Regarding the article “Why Do Christian Missionaries Dislike Modi and the Rashtriya Swayamsevak Sangh?” (HINDUISM TODAY, Apr/May/Jun, 2019), Christian missionaries destroyed native culture wherever they went. Giving false hopes to the poor and the downtrodden, they converted them to Christianity by their brainwashing techniques. Hinduism is the most tolerant religion. In the history of India, Hinduism never posed a threat to any religion. Hindus do not impose their faith on anyone.

Lakshmi Sridharan

San Jose, CA, USA

Mindfulness Is Common Sense

I enjoyed reading your article, “A Hindu View of Mindfulness” (HINDUISM TODAY, Oct/Nov/Dec, 2019). To me, mindfulness is not only a part of a spiritual path, it can also be justified simply based on common sense and common knowledge. If “mindfulness is attention in the here and now,” we can easily understand why it is necessary to pay close attention to the task at hand, not only to get the task completed efficiently and effectively but also to enjoy doing that task. It’s hard to enjoy listening to music, or watching a movie, or even eating if one is constantly interrupted by someone who is trying to talk to you. Just as you can’t chase two rabbits at the same time, you cannot do two tasks at the same time. Scientific studies have proven that multitasking is inefficient, ineffective and unproductive.



Refugee Sindhis of Bhopal

It is really heart-touching to read the article, “72 Years After Partition, Hindus Still Flee” (HINDUISM TODAY, Oct/Nov/Dec, 2019). We were spellbound and filled with emotion after reading the sub-heading, “Bhopal, Where Sindhis Have Thrived Since 1947,” which focused on the worst experiences and tough challenges faced by Sindhi communities in Bairagarh (now known as Sant Hirdaram Nagar) post-partition. The noble endeavors run by Jeev Sewa Sansthan and its dedicated team of core volunteers have been excellently presented, awakening readers and inspiring them to make a visit at least once in their lifetime to “Sant Nagari,” better called as “Pilgrimage of Service.”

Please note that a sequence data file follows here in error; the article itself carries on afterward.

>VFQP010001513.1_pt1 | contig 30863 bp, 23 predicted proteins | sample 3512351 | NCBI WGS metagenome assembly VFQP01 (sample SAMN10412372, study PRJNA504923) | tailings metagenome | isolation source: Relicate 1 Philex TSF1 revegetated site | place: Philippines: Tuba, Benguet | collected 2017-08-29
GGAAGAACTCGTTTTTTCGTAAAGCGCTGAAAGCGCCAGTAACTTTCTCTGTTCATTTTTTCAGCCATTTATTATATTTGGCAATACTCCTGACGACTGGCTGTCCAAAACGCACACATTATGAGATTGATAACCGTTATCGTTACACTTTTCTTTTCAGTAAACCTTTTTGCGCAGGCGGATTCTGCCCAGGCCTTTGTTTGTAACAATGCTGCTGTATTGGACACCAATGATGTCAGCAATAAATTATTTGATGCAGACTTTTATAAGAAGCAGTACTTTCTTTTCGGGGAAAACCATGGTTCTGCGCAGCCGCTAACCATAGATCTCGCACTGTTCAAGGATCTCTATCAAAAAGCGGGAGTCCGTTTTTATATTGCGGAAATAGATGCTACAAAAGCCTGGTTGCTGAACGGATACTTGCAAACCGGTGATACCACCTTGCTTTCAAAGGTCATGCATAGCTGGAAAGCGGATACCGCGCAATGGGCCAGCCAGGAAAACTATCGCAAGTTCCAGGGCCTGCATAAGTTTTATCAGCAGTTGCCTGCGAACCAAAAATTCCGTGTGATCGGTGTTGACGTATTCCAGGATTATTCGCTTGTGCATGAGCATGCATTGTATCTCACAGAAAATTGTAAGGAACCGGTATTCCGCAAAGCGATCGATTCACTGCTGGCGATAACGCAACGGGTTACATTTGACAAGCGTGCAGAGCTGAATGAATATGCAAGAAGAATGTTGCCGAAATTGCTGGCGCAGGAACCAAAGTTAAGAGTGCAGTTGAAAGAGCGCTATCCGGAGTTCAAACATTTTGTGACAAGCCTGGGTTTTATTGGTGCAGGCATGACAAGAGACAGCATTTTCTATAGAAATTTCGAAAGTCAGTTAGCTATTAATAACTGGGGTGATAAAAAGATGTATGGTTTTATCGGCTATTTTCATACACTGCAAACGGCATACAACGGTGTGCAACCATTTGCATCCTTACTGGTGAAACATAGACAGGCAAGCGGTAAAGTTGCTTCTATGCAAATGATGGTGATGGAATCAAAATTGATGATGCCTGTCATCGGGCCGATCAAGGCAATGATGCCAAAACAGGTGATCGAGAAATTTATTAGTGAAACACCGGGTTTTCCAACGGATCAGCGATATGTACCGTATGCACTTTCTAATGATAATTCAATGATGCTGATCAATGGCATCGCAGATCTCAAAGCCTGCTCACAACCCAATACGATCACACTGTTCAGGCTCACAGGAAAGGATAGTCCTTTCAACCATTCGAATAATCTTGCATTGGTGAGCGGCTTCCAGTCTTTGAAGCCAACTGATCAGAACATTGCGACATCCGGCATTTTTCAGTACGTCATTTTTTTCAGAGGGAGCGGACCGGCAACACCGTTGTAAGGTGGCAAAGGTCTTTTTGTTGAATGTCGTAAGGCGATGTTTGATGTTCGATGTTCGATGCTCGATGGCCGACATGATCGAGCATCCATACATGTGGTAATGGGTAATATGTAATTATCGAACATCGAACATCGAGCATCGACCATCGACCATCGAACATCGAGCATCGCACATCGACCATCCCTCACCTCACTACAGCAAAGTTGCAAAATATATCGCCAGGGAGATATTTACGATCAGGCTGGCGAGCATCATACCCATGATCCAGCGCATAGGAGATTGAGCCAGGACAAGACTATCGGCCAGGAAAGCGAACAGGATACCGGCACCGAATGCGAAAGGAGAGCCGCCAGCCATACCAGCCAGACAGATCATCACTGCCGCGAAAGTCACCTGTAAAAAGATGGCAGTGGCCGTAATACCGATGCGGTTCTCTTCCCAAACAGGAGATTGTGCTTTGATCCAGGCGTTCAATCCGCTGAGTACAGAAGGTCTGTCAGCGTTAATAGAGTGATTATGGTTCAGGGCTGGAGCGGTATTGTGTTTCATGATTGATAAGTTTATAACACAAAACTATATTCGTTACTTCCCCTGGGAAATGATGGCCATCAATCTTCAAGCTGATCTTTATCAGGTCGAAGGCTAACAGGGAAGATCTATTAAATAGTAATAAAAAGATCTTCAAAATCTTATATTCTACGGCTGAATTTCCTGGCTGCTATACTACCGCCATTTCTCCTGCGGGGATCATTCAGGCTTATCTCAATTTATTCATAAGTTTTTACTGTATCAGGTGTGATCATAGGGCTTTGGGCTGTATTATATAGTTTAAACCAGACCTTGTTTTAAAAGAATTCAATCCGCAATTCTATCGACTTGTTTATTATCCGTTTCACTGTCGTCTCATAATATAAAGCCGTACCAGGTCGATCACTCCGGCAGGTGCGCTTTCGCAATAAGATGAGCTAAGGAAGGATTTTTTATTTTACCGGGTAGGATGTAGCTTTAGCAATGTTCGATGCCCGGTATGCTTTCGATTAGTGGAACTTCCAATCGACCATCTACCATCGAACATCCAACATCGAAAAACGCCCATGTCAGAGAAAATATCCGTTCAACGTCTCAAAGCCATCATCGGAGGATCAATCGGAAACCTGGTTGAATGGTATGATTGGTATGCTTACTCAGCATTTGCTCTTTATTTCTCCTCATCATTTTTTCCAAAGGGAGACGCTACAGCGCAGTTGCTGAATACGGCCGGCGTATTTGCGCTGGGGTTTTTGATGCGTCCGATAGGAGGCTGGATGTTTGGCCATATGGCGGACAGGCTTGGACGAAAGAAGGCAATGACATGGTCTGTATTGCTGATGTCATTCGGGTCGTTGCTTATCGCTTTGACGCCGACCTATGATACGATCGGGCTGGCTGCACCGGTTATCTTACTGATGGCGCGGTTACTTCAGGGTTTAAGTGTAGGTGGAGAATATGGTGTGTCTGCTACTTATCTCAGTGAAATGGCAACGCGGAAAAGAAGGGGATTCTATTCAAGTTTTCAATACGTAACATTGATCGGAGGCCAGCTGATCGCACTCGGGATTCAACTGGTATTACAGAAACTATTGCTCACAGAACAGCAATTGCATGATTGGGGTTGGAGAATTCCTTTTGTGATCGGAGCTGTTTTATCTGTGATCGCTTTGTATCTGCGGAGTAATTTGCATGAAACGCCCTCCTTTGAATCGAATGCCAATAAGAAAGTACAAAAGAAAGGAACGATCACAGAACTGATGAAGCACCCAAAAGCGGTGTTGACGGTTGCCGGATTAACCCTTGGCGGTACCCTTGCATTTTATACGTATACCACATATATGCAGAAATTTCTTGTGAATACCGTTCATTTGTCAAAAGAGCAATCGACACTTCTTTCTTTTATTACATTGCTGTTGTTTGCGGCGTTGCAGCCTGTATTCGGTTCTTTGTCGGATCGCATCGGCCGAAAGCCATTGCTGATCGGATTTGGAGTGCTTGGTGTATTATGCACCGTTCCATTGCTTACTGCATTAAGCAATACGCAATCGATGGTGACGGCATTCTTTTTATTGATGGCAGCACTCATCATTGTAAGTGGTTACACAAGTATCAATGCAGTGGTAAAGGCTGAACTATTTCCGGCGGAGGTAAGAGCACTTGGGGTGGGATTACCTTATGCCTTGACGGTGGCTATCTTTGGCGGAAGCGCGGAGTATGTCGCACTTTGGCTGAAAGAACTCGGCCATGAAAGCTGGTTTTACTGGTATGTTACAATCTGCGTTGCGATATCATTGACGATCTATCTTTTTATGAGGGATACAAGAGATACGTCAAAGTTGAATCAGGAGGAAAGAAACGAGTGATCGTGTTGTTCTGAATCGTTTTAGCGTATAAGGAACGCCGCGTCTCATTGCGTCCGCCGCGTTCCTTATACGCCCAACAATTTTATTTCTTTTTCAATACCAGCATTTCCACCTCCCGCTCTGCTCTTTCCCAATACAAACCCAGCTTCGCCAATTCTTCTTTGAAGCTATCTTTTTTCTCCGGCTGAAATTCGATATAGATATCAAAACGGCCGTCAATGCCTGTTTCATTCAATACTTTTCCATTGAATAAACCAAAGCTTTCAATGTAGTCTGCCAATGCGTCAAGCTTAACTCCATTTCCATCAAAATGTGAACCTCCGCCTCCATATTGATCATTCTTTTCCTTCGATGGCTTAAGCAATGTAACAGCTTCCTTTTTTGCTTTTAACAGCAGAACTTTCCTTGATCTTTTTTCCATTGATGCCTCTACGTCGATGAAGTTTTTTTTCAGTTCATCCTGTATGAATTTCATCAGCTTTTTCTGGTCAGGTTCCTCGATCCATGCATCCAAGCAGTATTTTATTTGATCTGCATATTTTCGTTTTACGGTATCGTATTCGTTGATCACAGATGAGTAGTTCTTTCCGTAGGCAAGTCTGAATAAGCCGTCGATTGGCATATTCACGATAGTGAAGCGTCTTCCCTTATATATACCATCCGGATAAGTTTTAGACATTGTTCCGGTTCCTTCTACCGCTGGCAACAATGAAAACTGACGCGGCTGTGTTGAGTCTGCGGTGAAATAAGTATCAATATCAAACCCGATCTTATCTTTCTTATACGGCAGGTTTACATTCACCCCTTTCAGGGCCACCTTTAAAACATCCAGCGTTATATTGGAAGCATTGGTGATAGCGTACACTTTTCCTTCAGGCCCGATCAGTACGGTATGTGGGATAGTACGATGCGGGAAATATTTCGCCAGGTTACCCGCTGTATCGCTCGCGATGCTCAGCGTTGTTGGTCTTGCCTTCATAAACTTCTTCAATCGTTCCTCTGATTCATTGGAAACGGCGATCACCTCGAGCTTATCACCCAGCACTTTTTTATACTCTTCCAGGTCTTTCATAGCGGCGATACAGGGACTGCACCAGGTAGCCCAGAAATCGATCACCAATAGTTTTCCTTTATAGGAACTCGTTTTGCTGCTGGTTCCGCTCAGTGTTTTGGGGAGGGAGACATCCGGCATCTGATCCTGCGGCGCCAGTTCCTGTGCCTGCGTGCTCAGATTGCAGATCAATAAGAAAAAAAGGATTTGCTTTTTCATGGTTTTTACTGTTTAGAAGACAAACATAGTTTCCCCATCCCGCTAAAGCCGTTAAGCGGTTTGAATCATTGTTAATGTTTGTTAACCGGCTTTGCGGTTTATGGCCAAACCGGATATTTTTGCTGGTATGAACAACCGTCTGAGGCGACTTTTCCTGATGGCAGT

Scarely Available Materials

It was a wonderful article on the Sindis of Bhupal. It is indeed a good addition to the scarce written material on the subject.



A Query About BAPS Temples

During my recent visit to USA, I worshiped at all the Hindu temples around the Northeast area where my children live. This helped me study the progress and development of the Hindu community. I also have visited Jain temples, Sikh gurudwaras and three BAPS temples. The recent article, “Akshar-Purushottam School of Vedanta” (HINDUISM TODAY, Oct/Nov/Dec, 2019), helped me to know about the philosophy and origin of the BAPS gurus and disciples.

But I have one basic and vital doubt made from observations during my temple visits. In all their temples, the central and presiding Deities are Parabrahman Bhagwan Swami Narayan and next to him his disciple Aksharbrahman Gunatitanand Swami. These murtis are richly made in marble or metal and adorned lavishly, richly and beautifully.

Meanwhile, Ganesha, Vishnu, Siva, Sakti and a few other Hindu Deities are placed in the flank on both sides of the main Deities, like parivara deivangal, or secondary status in size and placement. The article gives no clue about these other Deities in the BAPS temples. Can anyone please clarify my doubt to know the inner meaning of that concept and arrangement?



This a common question about Bochasanwasi Akshar Purushottam Swaminarayan Sanstha (BAPS) temples. The editors of HINDUISM TODAY invite insights and comments from readers who may be more familiar with the BAPS temple pantheon.